The chairman of the board of trustees hired Watson, then-chancellor of the City Colleges, which set off public controversy, according to the complaint. "As a result, the Board of Trustees hired a presidential search firm, The Hollins Group, to conduct a search for a new university president. In addition, a University Search Committee was formed to assist in the hiring process.
"In 2009, the University Search Committee resigned in protest over the selection of Watson. Watson's hiring resulted in protests from students, faculty and administrators. As a result, the media covered Watson's hiring and the protests, and this generated numerous requests for information regarding his hiring."
Watson was hired to begin on July 1, 2009, and retired from the City Colleges on June 30, 2009, the complaint states. But the State University Retirement System required that he wait for 90 days before beginning his new job, "as a requirement for receipt of a retirement benefit," so his start date was pushed back to Oct. 1.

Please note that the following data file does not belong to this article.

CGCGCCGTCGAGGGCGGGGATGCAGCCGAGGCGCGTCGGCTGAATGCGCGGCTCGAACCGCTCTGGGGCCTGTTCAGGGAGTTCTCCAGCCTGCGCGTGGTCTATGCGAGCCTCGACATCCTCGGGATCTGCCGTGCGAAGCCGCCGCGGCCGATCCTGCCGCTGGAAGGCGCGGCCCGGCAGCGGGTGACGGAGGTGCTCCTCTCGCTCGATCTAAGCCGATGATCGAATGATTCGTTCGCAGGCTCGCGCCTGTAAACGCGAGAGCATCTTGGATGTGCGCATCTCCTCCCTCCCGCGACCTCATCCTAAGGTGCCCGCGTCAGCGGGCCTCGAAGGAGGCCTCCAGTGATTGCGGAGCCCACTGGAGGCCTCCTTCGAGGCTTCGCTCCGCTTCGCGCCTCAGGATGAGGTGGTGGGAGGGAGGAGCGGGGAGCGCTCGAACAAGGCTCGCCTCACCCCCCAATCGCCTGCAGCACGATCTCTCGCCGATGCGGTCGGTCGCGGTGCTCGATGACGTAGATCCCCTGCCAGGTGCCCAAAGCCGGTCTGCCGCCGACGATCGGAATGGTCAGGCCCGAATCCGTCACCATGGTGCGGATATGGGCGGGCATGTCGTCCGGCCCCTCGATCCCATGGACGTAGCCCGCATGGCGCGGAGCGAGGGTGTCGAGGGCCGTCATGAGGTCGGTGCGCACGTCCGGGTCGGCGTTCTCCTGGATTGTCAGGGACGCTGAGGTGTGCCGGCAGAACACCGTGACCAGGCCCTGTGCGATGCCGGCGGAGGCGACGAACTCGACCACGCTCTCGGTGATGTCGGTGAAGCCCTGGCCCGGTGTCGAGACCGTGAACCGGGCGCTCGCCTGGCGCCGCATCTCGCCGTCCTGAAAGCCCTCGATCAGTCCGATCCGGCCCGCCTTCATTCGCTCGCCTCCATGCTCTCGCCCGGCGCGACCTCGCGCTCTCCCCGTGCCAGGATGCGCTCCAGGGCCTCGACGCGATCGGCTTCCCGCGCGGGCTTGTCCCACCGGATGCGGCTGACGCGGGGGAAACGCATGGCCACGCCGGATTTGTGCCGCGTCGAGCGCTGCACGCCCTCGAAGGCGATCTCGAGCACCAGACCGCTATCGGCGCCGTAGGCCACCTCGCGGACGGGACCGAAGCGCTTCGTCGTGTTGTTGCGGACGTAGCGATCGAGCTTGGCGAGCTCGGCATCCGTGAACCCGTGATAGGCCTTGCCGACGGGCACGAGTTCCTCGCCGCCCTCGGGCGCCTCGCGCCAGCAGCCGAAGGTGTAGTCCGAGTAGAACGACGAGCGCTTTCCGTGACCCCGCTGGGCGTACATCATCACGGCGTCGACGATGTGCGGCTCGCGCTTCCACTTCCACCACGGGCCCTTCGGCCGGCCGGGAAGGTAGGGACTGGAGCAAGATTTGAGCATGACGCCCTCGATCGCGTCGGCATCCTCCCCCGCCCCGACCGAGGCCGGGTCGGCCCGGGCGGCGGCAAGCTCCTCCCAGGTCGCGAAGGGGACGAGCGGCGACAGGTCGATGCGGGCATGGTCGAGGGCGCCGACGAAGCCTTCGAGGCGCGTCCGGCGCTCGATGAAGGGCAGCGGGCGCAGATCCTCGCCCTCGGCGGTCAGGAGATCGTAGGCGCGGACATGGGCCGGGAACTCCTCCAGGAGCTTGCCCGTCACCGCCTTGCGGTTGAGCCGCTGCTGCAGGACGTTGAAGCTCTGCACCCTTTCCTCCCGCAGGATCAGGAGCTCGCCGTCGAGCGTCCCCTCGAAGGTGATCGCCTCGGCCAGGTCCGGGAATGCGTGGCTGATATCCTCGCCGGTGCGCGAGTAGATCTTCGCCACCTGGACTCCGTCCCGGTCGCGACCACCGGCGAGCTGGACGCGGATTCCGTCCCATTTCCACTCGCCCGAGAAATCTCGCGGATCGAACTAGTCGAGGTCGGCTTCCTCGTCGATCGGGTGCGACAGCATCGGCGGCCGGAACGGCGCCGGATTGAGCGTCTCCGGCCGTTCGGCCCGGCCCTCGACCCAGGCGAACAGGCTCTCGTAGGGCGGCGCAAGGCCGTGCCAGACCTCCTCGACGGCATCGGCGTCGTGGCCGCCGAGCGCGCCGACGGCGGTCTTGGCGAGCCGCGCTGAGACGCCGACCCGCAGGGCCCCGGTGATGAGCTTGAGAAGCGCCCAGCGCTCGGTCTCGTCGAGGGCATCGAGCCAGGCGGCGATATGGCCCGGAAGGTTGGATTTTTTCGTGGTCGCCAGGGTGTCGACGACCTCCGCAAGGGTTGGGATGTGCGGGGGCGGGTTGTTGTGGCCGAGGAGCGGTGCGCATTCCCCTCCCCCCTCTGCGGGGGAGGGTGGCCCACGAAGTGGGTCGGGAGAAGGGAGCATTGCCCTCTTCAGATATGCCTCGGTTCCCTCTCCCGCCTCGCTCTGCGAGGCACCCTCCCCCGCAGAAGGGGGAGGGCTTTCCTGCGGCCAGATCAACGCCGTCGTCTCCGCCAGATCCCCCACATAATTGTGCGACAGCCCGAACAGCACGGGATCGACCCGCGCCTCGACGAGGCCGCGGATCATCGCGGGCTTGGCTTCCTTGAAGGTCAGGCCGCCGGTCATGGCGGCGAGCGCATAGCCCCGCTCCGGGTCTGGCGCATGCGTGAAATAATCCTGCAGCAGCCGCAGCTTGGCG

Then came allegations in the media that Watson actually began working - "and whether he sent contracts to his friends" - months before October.
Allegations included that he made "renovations and moving into the residence of the university president, held meetings and made decisions in the capacity as university president regarding the operation of CSU," Crowley says in his complaint.
Crowley says Watson claimed that he was "volunteering" before his start date, though he "was paid a full year's salary for a nine-month period of employment."
A university faculty member and two Chicago Tribune reporters demanded information on whether Watson was living in the presidential residence, "was using the president's staff, thereby being a non-state employee having state employees work for him, was making decisions on behalf of the state and spending state dollars," according to the complaint.